Freeways hail from Brampton, a city located in the Greater Toronto Area in Canada. They consist of Domenic Innocente – Guitar, Sebastian Alcamo – Drums, Jacob Montgomery – Guitar & Vocals and Amar Amrith on Bass.
The band featured on the excellent Trapped Under Ice Vol 1 compilation which included Spell, who I reviewed recently, as well as several other up and coming Canadian Metal bands. The compilation was released by the band’s label Temple Of Mystery Records, a young underground metal label based out of Lac Simon, Quebec, who get extra brownie points from me for releasing Pagan Altar’s most recent effort 2017’s Room of Shadows.
True Bearings is Freeways’ debut full length following up from their Cold Front EP released in 2017. The first thing that caught my eye was the band’s logo, it definitely reminds me of the type of font adopted by mainstream 80’s metal bands while the image of what I assume to be a camper van reminds me of the cover of On Through The Night by Def Leppard, which suggests that the band taps into that tradition of melodic metal. I could imagine this record being cranked by truckers, as well as on family road trips, it has that driving feel to it.
The record starts with Eternal Light, Eternal Night with a crunchy melodic riff that sounds a little akin to Dokken. As much as that may trouble some readers, don’t worry, it’s not cheesy like that band, and embraces a lot more Thin Lizzy, especially in the duel guitar axe attack. Never a terrible thing. I really enjoy Jacob Montgomery’s vocal style and the track is tight with all the fat trimmed off it. Speaking of Thin Lizzy, next up is Sorrow (Was Her Name), which has an Irish hard rock vibe to it, with some Rory Gallagher thrown in for good measure. As with the opener this is super catchy stuff.
If you adore crunchy hard rock, then this will be right up your alley. It’s melodic, catchy and will put a huge smile on your face…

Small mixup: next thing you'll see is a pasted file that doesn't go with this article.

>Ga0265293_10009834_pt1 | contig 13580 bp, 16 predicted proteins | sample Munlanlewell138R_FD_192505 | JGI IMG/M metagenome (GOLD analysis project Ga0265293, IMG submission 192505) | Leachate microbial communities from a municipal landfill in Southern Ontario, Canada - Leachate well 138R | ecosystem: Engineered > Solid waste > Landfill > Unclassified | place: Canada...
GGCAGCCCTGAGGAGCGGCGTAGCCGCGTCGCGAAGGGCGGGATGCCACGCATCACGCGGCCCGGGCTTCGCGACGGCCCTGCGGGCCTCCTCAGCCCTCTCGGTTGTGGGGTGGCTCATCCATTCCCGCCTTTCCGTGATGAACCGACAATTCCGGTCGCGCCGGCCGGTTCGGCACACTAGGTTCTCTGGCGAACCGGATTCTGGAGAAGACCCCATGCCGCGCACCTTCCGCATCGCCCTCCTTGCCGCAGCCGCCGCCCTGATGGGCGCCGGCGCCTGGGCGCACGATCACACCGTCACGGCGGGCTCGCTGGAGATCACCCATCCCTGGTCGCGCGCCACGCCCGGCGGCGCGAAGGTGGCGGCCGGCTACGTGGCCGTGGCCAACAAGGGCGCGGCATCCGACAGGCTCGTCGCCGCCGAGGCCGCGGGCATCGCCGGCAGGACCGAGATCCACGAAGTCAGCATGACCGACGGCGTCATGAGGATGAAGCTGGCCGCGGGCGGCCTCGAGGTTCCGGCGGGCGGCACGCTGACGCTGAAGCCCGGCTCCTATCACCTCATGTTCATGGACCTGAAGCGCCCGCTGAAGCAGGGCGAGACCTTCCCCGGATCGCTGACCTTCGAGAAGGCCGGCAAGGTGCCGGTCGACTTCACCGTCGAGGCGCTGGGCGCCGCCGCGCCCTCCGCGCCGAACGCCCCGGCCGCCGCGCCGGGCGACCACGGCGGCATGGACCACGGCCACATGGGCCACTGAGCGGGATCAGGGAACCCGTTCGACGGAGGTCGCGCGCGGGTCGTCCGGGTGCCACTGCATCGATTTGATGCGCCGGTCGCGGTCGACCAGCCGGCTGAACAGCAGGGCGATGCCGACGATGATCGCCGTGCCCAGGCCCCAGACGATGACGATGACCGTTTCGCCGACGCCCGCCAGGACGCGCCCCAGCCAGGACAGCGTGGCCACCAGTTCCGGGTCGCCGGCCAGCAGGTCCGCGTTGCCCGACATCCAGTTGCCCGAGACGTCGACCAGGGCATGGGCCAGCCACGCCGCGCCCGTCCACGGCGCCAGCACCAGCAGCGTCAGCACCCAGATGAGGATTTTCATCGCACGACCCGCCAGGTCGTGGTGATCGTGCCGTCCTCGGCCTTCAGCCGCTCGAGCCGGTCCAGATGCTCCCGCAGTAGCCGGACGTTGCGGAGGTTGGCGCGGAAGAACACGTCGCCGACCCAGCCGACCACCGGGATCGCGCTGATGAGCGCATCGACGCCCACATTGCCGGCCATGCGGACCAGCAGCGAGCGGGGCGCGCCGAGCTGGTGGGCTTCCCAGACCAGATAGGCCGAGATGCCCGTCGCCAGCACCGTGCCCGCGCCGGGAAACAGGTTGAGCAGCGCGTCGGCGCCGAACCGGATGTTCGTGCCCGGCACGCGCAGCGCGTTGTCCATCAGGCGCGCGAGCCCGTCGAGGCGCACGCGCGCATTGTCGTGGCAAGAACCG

The title track, True Bearings, follows and retains the catchiness while Dead Air starts with a persistent bass line and some Wishbone Ash-esque prog blues simmering along, reminding me of that bands’ most recent effort Coat Of Arms, which I wholeheartedly recommend by the way. Battered Bruised starts off with a similar refrain as the preceding number, with a bassline leading to some truly awesome hard rock/melodic metal riffing. Time Is No Excuse is the longest track on the album and has a very melancholic feel to it, dare I say its possibly the band’s ‘ballad’ and could have been aired on MTV if it came out in the 80’s. It’s a nice change of pace from the crunchy riffing we’ve had so far.
Survival finishes off the record and it starts with a nice chunky blues riff, in one comment I read from the bands Bandcamp page, Praying Mantis and the New Wave of British Heavy Metal were mentioned and this definitely applies, not just to this track but the album as a whole. Other groups you could mention are UFO and Budgie as having had a profound influence on Freeways.
This record is a lot of fun and makes a refreshing change from the usual doomy stoner fare that pretty much occupies most of my listening on a day to day basis. If you adore crunchy hard rock, then this will be right up your alley. It’s melodic, catchy and will put a huge smile on your face and in these times when the media is pumping out fear 24/7, this is needed now more than ever.
Scribed by: Reza Mills